Corporations that have established strict travel policies for their employees are fighting an ever-more difficult, and some might say, losing battle.
Given the maturation of online travel, the emergence of Gen Y and Gen X employees, the advent of social media and mobile, and the stubborn tug of travelers wanting to accrue miles and points regardless of what their companies’ travel policies are, an increasing number of travelers are booking wherever they want, regardless of their companies’ travel restrictions.
Conservative-minded corporations call this trend “leakage,” meaning their travel policies have spung a leak because of their newly independent-minded employees.
Travel and expense company Concur has been on a mission to help corporations deal with the problem by enabling business travelers working for large corporations to book their travel almost anywhere they want, and they would still be able to get the preferred rates that their companies have negotiated with airlines, hotels, and car rental companies.
But one weapon that Concur hasn’t talked much over the last year or so as it has articulated its drive for Open BookIng is the role of TripIt, which Concur acquired in January for 2011 for about $120 million.
But, you can expect that to change.
Marketing TripIt Pro
Concur is preparing an invigorated offline advertising campaign to market TripIt Pro, the premium version of the itinerary management service, featuring seat alerts and points tracking in iPhone and Android apps, says Robson Grieve, Concur’s executive vice president of worldwide marketing.
The new TV advertising blitz is in the planning stages and will build on an advertising campaign that’s been running for about six months on CNN.
What is Open Booking and how does TripIt Pro fit in?
Thoughout the GBTA conference which kicked off Sunday in San Diego, where Grieve was interviewed, corporations and travel agencies have been trying to stem the rising problem of travelers in corporate managed travel programs leaving approved corporate booking tools unopened, and instead opting to book directly on supplier websites not endorsed by the employees’ corporation.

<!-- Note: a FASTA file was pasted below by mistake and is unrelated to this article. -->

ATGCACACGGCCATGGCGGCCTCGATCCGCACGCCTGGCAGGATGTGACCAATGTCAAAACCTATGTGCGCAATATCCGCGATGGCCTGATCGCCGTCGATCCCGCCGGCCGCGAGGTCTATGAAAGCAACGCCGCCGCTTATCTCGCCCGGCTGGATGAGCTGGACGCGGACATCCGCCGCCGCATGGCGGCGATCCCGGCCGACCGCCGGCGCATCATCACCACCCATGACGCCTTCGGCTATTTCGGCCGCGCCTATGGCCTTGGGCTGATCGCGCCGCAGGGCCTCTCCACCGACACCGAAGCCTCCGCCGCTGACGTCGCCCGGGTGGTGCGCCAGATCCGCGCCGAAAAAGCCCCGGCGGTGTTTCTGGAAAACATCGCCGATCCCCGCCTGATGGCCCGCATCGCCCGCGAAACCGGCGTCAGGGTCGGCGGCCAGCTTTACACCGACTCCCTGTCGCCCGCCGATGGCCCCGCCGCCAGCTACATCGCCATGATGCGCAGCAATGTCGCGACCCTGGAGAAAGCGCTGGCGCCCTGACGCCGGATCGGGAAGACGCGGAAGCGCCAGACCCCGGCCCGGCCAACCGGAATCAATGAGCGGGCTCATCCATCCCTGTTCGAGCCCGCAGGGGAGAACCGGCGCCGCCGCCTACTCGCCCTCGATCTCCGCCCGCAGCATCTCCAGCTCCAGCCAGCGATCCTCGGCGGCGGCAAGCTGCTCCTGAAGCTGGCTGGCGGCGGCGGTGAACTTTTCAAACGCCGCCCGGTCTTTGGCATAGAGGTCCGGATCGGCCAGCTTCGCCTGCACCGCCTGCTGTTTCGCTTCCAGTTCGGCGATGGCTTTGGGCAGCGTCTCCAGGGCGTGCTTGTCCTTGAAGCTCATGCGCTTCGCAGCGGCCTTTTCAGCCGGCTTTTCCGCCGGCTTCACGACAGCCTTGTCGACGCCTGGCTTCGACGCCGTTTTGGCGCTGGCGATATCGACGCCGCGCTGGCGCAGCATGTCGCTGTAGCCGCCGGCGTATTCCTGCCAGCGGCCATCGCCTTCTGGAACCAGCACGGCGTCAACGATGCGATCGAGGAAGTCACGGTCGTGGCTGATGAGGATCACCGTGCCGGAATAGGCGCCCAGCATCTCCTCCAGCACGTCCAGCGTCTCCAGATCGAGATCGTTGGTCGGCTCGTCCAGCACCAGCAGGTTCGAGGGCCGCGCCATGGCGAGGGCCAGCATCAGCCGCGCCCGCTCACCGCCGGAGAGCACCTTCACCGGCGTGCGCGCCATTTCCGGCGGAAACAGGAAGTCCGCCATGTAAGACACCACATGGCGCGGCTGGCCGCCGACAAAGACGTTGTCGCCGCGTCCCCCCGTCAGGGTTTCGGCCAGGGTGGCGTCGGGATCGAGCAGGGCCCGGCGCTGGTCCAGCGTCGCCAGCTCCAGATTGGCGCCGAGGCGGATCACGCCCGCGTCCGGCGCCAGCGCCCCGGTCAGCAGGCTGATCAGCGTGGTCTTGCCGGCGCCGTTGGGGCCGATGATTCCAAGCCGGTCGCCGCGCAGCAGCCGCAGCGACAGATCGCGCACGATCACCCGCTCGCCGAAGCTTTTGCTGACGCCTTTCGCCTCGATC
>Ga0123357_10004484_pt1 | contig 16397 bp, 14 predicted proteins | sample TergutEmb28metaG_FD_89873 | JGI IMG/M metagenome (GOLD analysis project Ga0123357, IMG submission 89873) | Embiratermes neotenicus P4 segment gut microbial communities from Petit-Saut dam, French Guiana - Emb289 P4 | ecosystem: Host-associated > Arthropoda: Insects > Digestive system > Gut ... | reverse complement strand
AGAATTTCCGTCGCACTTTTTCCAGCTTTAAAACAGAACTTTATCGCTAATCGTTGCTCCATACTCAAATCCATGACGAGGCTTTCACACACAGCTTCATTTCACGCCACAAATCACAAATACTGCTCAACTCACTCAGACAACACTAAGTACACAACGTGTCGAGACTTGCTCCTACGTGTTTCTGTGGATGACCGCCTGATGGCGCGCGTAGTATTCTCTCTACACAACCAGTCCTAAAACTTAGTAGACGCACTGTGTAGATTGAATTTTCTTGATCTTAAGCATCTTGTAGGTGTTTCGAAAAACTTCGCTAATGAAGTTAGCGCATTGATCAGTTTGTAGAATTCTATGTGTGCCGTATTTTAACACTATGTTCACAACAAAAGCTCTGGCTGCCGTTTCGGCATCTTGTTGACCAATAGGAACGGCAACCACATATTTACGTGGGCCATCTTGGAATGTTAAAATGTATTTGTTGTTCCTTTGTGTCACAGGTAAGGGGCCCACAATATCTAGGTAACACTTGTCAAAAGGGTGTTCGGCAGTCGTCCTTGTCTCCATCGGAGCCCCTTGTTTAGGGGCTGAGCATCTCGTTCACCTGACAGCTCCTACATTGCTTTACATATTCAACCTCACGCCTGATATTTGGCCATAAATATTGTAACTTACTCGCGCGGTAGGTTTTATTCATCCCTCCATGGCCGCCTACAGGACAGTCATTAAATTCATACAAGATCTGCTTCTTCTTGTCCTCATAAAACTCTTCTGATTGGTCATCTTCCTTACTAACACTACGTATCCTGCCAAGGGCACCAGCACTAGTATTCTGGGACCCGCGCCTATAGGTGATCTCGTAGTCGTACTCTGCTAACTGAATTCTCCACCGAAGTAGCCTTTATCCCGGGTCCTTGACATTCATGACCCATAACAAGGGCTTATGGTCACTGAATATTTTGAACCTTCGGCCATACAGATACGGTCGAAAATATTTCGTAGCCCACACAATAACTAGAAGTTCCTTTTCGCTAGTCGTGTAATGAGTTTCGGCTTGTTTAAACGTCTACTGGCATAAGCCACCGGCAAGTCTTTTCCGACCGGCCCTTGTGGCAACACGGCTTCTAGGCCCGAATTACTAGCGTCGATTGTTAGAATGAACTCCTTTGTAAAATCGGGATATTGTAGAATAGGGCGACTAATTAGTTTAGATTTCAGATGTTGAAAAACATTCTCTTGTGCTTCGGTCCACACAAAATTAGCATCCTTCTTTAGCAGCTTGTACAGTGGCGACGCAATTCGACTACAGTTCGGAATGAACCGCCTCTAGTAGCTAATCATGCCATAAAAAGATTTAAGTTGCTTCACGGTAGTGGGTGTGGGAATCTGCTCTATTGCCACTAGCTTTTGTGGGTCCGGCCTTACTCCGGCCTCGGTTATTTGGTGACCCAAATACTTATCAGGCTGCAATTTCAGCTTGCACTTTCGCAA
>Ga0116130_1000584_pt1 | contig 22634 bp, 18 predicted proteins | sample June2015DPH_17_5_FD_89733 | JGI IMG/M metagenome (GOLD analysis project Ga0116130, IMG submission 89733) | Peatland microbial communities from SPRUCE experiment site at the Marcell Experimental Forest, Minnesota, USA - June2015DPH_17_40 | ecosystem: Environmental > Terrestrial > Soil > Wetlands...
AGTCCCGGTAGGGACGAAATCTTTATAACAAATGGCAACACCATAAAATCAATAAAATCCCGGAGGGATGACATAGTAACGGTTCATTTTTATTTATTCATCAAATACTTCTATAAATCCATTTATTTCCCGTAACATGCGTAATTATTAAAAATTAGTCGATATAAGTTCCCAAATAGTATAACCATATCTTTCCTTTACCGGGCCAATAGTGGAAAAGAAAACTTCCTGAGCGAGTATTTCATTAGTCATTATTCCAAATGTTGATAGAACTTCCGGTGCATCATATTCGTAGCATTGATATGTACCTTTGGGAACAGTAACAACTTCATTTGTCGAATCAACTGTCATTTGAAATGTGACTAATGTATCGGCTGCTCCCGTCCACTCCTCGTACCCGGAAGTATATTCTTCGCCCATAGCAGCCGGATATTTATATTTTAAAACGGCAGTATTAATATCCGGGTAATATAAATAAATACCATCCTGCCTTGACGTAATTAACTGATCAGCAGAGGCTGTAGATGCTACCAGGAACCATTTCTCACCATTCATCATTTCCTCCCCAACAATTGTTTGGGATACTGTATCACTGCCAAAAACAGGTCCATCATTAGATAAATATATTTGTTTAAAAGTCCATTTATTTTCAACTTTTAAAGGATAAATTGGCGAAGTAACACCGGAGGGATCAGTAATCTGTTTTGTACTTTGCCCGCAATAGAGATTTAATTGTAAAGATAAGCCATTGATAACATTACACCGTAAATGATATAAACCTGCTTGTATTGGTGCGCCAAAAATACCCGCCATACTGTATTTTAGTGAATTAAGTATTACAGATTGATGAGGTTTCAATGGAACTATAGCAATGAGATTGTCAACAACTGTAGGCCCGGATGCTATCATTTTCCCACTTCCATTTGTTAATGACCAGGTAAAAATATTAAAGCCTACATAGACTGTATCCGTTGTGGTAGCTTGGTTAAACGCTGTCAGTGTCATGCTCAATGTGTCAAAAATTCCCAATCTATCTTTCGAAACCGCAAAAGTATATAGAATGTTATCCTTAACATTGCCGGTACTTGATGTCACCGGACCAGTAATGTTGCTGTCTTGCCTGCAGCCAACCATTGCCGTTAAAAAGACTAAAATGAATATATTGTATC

Tight Integration of Supplier Partners
Concur wants to enable employees to book Avis or InterContinental Hotels, for example, directly on the suppliers’ websites, and if the employees’ companies have relationships with those suppliers, then their data about these booking would be fed into Concur Travel & Expense.
Because TripIt and TripIt Pro already have a substantial base of users, with travelers forwarding their confirmations to TripIt, and given the popularity of TripIt’s mobile apps, Concur figures TripIt Pro will be become one important way to get road warriors on board with Open Booking. Travelers can send confirmations of the bookings they made away from the approved corporate booking tool into Concur Travel & Expense through TripIt Pro, and then their companies will be able to keep track of their bookings, and take advantage of negotiated rates.
There are two other ways for employees and companies to participate in Open Booking, which currently has Avis as the lone supplier integrated into the process. Concur announced today that InterContinental Hotels will be integrated into the system, with plans calling for InterContinental to go live in the Fall. Marriott and La Quinta, two additional Open Booking partners, will would be implemented in 2014.
When these integrations are finished, travelers will be able to link their TripIt Pro profiles to the Avis, InterContinental, Marriott and La Quinta websites, and get their companies’ negotiated rates just as they would have had they booked these suppliers through their corporations’ approved booking tools.
Concur also will be using a tool called TripLink, which can automatically detect travelers confirmation emails in their in-boxes, and turn them into travel records that their companies can track and account for. So TripLink will be a third way to facilitate Open Booking.
A lot of companies are talking about Open Booking, although they are not ready to embrace it.
Companies such as American Express Global Business Travel and Carlson Wagonlit Travel are offering their corporate partners “gamification” solutions as a way to convince their employees to adhere to corporate travel policies.
The idea is to reward employees with points and badges, and to display leader boards when employees are doing the right thing and using the corporate booking tool to book approved suppliers.
Some corporations also plan to hand out incentives to employees when they do the right thing.
Gamification, though, seems like a very weak attempt to stem an unstoppable trend.
And, besides, haven’t awarding points from a game, as well as badges and mayorships, already lost their luster.
As one attendee put it, “with gamification these companies are trying to perfect a technology that’s already passé.”